Aerojet Rocketdyne, a GenCorp company, successfully completed a series of hot-fire tests on a Bantam demonstration engine built entirely with additive manufacturing. The tests were a key step in the development of a more cost-effective engine family for booster, upper-stage and in-space propulsion.
“The demonstration of this engine, made completely with additive manufacturing, is another significant milestone in our path to changing propulsion affordability,” said Jay Littles, director of Advanced Launch Propulsion Programs at Aerojet Rocketdyne. “We are not just making a stand-alone chamber or injector derived from traditional design approaches. Rather, we are integrating the full capability of additive manufacturing processes to evolve a proven, reliable, affordable design. We are doing so with technical depth and rigor to meet our unparalleled quality and safety requirements.”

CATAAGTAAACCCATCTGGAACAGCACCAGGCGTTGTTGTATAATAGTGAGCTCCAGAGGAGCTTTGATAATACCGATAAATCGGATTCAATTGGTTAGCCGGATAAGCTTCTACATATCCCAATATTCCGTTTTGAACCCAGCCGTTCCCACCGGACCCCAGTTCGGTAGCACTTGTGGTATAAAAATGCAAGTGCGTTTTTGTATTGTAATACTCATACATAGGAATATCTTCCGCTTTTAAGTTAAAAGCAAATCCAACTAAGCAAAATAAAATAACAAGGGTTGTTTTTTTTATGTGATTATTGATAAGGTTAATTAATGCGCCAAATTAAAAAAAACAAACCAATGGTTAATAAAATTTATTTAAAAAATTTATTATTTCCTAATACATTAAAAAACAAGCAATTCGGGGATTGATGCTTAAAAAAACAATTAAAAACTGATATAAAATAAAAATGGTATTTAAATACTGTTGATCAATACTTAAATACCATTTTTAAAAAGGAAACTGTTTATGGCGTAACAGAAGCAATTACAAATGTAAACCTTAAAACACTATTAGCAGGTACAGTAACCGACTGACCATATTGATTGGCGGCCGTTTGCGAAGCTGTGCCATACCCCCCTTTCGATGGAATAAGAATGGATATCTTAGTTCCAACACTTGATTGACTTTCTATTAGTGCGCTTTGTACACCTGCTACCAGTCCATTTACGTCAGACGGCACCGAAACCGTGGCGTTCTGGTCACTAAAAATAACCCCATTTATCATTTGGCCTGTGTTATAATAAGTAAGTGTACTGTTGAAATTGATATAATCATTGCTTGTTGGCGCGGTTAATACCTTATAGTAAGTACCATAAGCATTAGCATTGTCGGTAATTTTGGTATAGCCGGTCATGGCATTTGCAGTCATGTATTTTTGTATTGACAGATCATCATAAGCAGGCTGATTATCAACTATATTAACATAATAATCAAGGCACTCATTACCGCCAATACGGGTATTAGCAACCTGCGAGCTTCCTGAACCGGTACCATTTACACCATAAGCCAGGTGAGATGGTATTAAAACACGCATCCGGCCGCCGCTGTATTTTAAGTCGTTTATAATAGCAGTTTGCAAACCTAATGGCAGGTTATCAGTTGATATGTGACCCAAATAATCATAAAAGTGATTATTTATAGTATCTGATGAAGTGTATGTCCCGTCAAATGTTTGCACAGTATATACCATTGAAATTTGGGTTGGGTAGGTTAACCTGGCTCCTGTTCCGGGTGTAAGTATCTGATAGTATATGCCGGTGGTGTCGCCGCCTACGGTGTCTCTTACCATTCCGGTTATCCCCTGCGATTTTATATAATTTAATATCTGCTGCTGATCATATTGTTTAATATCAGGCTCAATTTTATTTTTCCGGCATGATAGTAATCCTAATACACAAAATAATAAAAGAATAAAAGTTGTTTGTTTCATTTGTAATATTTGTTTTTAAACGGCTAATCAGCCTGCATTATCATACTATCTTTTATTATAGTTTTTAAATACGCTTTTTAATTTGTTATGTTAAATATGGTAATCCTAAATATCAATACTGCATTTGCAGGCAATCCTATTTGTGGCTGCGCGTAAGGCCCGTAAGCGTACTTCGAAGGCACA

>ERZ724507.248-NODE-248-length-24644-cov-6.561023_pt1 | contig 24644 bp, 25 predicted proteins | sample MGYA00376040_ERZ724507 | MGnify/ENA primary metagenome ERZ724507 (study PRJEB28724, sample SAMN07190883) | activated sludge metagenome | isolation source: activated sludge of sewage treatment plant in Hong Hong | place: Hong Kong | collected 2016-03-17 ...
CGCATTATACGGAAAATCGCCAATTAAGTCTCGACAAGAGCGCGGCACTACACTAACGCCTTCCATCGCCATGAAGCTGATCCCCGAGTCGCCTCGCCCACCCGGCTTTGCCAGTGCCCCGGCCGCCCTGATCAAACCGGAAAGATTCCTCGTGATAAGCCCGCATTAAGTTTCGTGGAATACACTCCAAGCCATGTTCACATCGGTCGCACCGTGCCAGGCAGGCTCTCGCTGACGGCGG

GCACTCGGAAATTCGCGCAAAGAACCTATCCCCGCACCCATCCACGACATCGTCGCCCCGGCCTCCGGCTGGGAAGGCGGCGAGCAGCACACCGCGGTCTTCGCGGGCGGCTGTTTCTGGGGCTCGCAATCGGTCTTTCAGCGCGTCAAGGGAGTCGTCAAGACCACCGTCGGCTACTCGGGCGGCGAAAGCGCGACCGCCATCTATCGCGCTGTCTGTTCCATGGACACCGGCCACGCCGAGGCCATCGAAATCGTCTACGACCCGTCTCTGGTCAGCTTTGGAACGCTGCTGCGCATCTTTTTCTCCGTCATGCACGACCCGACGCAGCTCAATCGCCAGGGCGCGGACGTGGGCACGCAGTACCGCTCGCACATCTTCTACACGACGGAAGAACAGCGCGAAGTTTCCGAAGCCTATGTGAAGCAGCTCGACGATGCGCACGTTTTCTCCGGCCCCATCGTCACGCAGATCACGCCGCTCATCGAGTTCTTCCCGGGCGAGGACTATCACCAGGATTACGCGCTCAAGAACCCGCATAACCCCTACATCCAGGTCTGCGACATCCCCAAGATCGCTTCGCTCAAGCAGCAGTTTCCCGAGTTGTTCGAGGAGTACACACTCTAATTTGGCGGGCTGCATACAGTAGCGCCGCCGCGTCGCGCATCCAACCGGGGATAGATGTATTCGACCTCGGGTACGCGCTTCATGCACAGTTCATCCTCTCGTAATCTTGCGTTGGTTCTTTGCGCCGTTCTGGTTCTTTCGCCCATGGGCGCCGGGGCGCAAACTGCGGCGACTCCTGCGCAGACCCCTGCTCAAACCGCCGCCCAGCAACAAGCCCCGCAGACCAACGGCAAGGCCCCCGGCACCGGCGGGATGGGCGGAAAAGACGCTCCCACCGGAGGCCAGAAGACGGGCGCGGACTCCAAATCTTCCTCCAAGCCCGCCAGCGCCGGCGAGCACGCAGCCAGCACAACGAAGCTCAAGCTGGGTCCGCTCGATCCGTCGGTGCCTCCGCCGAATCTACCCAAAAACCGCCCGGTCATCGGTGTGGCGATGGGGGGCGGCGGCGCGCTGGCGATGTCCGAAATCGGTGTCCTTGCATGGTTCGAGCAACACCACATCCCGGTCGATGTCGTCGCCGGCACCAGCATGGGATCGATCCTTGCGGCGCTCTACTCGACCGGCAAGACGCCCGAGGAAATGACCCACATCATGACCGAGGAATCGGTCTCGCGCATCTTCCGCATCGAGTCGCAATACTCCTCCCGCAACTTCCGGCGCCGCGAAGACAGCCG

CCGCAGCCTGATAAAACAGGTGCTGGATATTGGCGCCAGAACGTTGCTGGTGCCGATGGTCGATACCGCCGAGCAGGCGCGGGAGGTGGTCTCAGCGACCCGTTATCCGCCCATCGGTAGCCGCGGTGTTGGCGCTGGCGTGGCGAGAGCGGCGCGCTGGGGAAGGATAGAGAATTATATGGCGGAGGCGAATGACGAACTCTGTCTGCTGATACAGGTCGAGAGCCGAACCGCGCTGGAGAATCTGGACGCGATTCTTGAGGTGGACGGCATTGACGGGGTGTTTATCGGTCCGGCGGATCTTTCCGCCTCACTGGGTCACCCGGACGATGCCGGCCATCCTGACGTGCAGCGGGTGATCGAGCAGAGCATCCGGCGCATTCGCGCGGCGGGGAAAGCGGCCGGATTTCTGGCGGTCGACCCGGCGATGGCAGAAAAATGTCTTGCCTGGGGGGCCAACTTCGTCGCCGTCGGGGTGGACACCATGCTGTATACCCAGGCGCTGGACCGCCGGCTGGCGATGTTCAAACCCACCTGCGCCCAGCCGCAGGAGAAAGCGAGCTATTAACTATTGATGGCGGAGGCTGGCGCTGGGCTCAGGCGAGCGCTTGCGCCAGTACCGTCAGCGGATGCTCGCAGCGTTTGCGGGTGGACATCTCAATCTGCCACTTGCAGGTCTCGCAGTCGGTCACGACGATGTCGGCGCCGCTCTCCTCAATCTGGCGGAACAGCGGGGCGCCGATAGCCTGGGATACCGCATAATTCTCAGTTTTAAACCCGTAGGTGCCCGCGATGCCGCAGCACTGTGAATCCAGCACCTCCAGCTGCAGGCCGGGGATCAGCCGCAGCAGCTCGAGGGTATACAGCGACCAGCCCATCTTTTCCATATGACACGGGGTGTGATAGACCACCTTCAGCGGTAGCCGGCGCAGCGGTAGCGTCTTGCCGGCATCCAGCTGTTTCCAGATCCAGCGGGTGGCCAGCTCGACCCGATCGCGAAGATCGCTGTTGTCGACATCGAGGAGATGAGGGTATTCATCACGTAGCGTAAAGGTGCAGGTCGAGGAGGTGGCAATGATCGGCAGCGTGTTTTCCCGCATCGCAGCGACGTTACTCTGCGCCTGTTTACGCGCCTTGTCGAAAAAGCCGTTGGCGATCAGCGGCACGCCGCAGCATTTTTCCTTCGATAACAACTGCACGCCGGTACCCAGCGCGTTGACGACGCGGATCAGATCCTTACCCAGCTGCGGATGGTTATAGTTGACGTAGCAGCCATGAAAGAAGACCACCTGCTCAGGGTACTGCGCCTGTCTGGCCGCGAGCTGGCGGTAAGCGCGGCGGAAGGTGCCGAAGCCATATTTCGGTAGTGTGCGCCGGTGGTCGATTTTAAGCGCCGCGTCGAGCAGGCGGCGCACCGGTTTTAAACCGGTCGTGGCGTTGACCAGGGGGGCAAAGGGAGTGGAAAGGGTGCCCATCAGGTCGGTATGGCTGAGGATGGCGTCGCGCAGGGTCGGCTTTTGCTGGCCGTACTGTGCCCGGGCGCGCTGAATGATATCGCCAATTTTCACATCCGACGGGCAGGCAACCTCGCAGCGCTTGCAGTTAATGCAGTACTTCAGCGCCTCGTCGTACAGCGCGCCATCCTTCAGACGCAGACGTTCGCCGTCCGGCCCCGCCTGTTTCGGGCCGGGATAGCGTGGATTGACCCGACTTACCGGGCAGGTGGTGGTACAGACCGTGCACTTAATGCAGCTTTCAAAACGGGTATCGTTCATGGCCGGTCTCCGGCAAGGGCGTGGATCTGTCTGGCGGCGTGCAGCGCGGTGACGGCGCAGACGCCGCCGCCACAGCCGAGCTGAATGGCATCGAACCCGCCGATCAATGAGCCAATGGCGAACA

The engine, which is normally comprised of dozens of parts, consisted of only three additive-manufactured components: the entire injector and dome assembly; the combustion chamber; and a throat and nozzle section. This particular liquid oxygen/kerosene engine, dubbed “Baby Bantam” (because it is at the lower end of the Bantam engine family thrust range), has a thrust of 5,000 pounds. The Bantam engine family extends up to 200,000 pounds of thrust and can be adapted to use various fuels, including: kerosene, ethanol, methane and storable propellants.
The Bantam engine family is being adapted from the proven design of the Atlas Sustainer engine to take full advantage of additive manufacturing capabilities. The team also was able to reduce total design and manufacturing time from more than a year to a couple of months, and reduce the cost of the engine by approximately 65 percent. This engine test was part of a multi-year Aerojet Rocketdyne additive manufacturing development effort that already has demonstrated successful process development, design tool evolution, component fabrication and component hot-fire tests.